After coronavirus death, Texas man's obituary blasts people who don't wear masks

Fox News Flash top headlines for August 4

The obituary of a Texas man who died from COVID-19 blames President Trump, Gov. Greg Abbott and people who refused to wear masks for his “needless” death.

David W. Nagy, 79, died on July 22 at Christus Good Shepherd Hospital, according to the obituary. His family had not been allowed at his bedside before his death due to the virus.

The first half of Nagy’s obituary details an overview of his life and lists family members who survived him. However, the obituary from his local newspaper went viral this week because the second half takes on the people his family blames for his death.

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“Family members believe David’s death was needless,” the obituary states. “They blame his death and the deaths of all the other innocent people, on Trump, Abbott and all the other politicians who did not take this pandemic seriously and were more concerned with their popularity and votes than lives.

“Also to blame are the many ignorant, self-centered and selfish people who refused to follow the advice of the medical professionals, believing their ‘right’ not to wear a mask was more important than killing innocent people,” the obituary states.

Nagy’s wife, Stacey Nagy, wrote online that she had written the obituary that appeared in the Jefferson Jimplecute newspaper’s July 30 edition.

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“A statement issued by the family declared that Dave did everything he was supposed to do, but you did not,” the obituary continues. “Shame on all of you, and may Karma find you all!”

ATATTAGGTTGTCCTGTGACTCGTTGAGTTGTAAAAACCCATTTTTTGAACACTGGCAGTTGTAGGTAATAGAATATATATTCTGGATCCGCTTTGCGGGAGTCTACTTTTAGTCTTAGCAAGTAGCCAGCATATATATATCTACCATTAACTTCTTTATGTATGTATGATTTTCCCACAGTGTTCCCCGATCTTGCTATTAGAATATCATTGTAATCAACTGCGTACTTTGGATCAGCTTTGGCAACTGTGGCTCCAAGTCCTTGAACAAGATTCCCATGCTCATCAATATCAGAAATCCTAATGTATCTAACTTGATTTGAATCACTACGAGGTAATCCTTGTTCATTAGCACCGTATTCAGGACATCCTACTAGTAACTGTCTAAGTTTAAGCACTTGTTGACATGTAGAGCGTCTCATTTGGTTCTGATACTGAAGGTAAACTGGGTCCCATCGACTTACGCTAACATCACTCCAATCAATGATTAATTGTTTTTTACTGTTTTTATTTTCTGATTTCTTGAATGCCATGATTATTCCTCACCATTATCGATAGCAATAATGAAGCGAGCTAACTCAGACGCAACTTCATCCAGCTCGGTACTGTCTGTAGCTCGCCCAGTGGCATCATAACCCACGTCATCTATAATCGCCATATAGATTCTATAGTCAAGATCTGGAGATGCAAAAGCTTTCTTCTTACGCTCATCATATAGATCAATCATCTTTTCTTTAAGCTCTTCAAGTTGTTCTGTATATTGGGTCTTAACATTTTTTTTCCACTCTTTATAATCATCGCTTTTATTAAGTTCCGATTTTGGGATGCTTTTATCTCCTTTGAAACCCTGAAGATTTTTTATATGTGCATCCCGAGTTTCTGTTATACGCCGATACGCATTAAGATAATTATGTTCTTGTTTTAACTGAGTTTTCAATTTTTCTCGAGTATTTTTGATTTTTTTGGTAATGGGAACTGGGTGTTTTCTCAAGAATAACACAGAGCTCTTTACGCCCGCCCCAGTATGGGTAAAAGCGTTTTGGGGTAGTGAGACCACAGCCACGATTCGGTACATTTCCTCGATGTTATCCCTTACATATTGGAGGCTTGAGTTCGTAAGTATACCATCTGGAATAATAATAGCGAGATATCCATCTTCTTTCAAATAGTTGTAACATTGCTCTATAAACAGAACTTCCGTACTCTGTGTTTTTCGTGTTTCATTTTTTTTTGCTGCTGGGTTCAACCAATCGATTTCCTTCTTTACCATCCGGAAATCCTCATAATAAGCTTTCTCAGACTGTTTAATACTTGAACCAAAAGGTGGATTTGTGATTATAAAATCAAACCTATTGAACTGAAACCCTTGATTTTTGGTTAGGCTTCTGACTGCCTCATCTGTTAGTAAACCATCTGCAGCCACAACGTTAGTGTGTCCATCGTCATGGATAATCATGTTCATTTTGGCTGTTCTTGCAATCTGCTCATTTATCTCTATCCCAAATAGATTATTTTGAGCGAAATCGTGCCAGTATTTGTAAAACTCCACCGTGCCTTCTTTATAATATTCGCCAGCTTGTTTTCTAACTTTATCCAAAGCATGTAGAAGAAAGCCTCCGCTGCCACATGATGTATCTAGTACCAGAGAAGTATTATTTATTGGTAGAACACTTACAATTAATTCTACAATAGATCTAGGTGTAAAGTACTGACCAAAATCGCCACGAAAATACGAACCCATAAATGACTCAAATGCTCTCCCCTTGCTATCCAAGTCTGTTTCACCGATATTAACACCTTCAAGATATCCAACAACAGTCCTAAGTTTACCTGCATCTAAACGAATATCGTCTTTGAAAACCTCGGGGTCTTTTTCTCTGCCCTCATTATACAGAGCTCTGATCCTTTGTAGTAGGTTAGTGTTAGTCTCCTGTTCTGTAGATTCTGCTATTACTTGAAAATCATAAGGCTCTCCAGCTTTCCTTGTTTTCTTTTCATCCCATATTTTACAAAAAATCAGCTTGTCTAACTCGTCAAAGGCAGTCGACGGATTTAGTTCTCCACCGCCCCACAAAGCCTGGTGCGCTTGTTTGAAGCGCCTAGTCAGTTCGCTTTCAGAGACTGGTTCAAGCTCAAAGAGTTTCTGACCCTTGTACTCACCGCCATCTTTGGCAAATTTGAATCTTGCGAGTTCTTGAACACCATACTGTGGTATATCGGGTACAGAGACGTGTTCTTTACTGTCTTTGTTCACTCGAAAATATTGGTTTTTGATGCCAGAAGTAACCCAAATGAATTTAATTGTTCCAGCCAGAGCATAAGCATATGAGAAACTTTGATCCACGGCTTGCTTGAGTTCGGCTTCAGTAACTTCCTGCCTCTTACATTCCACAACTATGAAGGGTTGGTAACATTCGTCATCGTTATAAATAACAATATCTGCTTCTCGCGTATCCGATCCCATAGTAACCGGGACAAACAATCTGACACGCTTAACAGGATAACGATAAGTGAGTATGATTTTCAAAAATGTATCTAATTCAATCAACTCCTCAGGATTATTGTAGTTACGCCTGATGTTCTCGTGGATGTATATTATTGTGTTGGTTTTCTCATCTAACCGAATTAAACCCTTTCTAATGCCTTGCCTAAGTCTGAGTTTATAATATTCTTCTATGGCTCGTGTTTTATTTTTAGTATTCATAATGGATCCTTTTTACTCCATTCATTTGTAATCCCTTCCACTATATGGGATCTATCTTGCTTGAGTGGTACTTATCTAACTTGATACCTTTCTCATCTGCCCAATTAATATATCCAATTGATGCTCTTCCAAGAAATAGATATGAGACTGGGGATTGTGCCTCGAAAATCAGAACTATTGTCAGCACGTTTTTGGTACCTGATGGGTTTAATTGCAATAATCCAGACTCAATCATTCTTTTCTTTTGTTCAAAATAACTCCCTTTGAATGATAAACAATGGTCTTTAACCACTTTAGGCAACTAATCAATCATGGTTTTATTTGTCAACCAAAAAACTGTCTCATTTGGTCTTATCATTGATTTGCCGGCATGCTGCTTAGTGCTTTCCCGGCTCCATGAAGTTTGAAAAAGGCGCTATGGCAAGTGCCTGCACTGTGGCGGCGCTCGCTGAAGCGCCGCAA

Stacey Nagy told fact-checking website Snopes that she was glad so many people had seen the obituary because she wants more people to follow coronavirus safety precautions.

“It gets me so angry that people aren’t taking this seriously,” she told Snopes. “The people who are dying are the older people especially – a lot of younger people are dying too – but it’s almost like they’re saying, ‘Who cares about the older people?’ I’ve been with my husband for 20 years and all of a sudden he’s gone. People should know how this makes others feel.”

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The new coronavirus has killed more than 7,000 people in Texas, according to state health officials. More than 5,800 new cases were reported on Sunday and Monday.

Throughout the United States, COVID-19 has sickened more than 4.7 million people and killed 156,000, according to Johns Hopkins University.

Health officials have warned that people may carry the virus without showing symptoms. In order to avoid spreading COVID-19, the Centers for Disease Control and Prevention recommends frequent hand washing, avoiding close contact with others, wearing a face mask that covers your mouth and nose while in public, covering coughs and sneezes and disinfecting frequently touched surfaces.

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